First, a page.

Checkbooks have now also become a thing of the past. The factors that have contributed to the decline of the checkbook are speed, processing time, security, and the simplicity of other forms of payment. By speed, I mean the amount of time it actually takes to write out all the information necessary into a checkbook. Checkbooks require writing the name of the person or company receiving the amount of money, the amount of money in numbers, the amount of money in written words, the date, and a signature. This alone takes longer than any of the other forms of payment. The processing time for the check to go through also takes a long time. It can take anywhere from one to three days for a check to process and for funds to become available. This becomes a hassle since other forms of payment such as credit card, debit card, cash, or phone payments allow funds to appear almost immediately with exception to phone transfers taking, at most, a day to process. Also when it comes to checks, there is a lack of security. While checks are processed it is possible that a check may bounce if there is not enough balance in the person’s account. This becomes problematic to the person who is seeking payment for a product or service. Checks make it easier for people to get scammed and robbed. Sometimes a bank can cover the amount of money the person wished to transfer if their balance is too low, but then the bank can also charge an overdraft fee. Due to the many issues with checks, they are used less and less frequently since online and mobile banking with companies like Paypal is much more effective and secure.
Wire transfers through banks and checkbooks are not the only things that are appearing outdated, but cash itself is being considered obsolete. According to PayPal, they believe that within the next three years, cash will become redundant and a thing of the past. Paypal believes that cash is no longer necessary because they have made the process of payments much easier and the use of credit cards and phone payments will be used daily. Paypal recently launched a new payment app that will allow people to “Pay for everyday purchases via mobile phone apps and cards with the result people will no longer need to carry real money.” What this process entails is that people have the choice to pay by card or by phone, and the retailer would get a “transaction confirmed” message on their smartphone or tablet after the payment is complete. PayPal stated that most people do not carry more than 20 Euros in their wallets and purses, so by increasing the accessibility to money through the new application, cash should not be necessary. This would render cash useless once the application takes off.
The utility of physically carrying money is further discouraged through the Venmo app. Venmo is a money-transferring app that allows users to quickly send money to other users. The app makes paying a friend back for dinner or a cab simple, unlike trying to pay someone back with cash. Apps like Venmo, GoogleWallet, Paypal, and others have become increasingly popular, and is already becoming the main way of transferring money. One of the greatest features of Venmo is its newsfeed. Venmo puts every transfer between any two users on a newsfeed that people who are friends with either one of the people can see. The post to the newsfeed puts the time of the transfer, the name of both people involved in the transfer, and the reason for the transfer as determined by the users. The newsfeed feature of Venmo has made it similar to other social media apps such as Twitter or Facebook, just without the ability to show trending news.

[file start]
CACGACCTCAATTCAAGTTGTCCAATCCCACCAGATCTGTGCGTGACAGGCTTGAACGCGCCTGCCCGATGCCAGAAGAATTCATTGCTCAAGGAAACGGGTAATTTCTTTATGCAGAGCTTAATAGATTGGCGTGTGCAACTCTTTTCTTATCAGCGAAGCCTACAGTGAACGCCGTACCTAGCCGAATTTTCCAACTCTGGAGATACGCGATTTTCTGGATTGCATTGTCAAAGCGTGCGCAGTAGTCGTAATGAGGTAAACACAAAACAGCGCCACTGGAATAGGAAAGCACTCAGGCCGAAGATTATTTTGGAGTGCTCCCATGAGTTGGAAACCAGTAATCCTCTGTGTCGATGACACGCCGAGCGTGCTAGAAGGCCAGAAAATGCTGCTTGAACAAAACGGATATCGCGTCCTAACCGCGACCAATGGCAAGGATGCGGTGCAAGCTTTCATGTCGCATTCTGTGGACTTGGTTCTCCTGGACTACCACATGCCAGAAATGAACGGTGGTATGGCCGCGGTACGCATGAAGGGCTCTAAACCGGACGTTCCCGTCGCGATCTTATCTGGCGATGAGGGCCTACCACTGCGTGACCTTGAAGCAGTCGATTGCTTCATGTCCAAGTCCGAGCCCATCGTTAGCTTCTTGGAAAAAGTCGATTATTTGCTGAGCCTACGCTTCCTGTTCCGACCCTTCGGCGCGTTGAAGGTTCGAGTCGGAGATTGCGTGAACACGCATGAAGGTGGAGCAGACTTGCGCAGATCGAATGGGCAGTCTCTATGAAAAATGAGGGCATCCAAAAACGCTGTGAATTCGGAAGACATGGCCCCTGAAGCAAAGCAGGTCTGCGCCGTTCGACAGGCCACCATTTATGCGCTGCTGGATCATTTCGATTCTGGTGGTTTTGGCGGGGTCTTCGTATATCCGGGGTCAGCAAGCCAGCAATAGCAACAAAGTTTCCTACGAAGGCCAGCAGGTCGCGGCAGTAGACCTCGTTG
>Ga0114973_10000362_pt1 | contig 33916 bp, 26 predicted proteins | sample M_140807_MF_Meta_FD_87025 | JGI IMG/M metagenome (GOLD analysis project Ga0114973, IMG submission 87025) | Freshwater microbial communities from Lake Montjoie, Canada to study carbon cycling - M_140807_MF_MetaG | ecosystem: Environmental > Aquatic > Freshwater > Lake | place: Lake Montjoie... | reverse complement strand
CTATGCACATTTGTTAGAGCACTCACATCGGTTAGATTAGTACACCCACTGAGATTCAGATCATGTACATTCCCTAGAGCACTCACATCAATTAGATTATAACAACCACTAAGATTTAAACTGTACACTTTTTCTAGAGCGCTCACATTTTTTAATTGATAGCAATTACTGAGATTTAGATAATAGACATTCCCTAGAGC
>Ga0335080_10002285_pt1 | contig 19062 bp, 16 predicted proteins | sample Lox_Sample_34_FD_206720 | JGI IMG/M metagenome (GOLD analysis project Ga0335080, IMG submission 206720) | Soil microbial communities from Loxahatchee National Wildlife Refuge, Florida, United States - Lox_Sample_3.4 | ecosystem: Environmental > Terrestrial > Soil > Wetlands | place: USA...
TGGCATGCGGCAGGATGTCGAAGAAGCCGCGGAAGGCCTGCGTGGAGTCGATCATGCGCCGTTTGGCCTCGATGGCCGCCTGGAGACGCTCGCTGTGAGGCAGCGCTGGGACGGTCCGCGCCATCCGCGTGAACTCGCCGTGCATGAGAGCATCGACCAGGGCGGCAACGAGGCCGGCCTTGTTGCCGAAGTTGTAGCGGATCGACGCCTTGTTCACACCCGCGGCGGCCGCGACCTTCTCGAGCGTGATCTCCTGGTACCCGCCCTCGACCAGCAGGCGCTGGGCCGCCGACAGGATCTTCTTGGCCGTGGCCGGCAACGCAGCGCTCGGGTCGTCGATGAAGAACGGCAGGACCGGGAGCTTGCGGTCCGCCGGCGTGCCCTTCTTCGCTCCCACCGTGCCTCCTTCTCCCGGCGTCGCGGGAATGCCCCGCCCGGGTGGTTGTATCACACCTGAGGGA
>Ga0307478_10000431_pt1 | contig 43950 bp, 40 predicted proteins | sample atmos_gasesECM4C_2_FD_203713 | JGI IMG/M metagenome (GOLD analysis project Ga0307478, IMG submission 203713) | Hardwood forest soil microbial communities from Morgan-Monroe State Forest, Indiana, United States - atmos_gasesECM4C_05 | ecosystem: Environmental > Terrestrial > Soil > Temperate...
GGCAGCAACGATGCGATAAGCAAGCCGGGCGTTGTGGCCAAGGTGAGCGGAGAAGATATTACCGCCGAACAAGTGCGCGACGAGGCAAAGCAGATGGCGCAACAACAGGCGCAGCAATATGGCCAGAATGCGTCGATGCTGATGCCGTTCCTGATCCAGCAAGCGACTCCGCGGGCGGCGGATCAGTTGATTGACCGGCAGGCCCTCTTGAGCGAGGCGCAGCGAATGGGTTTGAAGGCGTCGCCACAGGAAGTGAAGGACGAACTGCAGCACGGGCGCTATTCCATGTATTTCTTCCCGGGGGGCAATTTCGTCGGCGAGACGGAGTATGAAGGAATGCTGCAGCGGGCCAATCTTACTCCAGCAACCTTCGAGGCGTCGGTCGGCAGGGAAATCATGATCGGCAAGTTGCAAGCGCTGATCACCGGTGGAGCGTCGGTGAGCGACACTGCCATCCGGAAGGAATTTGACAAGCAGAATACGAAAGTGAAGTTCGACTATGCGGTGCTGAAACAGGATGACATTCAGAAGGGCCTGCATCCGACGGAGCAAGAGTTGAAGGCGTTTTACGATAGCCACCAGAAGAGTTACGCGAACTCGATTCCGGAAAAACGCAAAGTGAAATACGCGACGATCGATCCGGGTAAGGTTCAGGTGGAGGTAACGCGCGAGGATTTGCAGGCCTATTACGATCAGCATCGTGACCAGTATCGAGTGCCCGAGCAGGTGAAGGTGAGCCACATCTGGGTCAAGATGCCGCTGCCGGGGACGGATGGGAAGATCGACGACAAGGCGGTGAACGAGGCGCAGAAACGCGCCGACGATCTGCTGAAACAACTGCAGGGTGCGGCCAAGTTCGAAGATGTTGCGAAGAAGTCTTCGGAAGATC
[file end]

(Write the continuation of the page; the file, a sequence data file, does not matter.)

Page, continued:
The Venmo newsfeed is similar to the old days of wire transfers where a telegram could be sent with the money as well. The only difference is the lack of privacy of Venmo. Venmo literally puts all of your business out there. However since the transfers are normally small in nature most people don’t worry about people seeing that they just paid their friend back ten or twenty dollars. In fact most people enjoy watching the Venmo newsfeed. The subject lines for explaining why people made the transfer are frequently used as a platform to make jokes. Some people have even gone as far as having a conversation on Venmo by just exchanging a dollar back and forth.
Something about watching what people spend money on is fascinating. Normally on other, actual social media sites such as Twitter, it is either inappropriate, dumb, or often times both when it comes to talking about money. Nobody puts the amount of money, or even really talks about paying someone for something on social media sites because there is an inherent danger. If people know you are willing to spend money, they figure you must have money in the first place, which is enough of an excuse to steal your money for some. However on Venmo since every post revolves around the transfer of money, it makes it acceptable to talk freely about what you are doing with your money. People are even able to comment on posts on the Venmo newsfeed, or in other words literally say something regarding how or what a person spends money. The option to like a post is also available of course, so Venmo really does have an authentic social media app feel to it, even though its primary purpose is just to transfer money.
Wire transfers are old fashion, and Paypal was never really meant to be a money transfer app as we said earlier, which is why Venmo mainly attracts a younger audience. High school students to young adults just out of college are the probably the main users of Venmo right now. This small audience excludes young children, and older adults, which explains why people feel free to put just about anything as their subject line. This trust has caused some funny posts, but in the larger context this trust has destroyed any barriers that may have previously stopped hackers or stalkers on other social media sites. Venmo determines friends through Facebook, and we all know we have people who we haven’t talked to in years, or people we actively ignore in real life as friends on Facebook. If someone is your friend on Facebook, then they are entitled to see what you spend money on according to Venmo.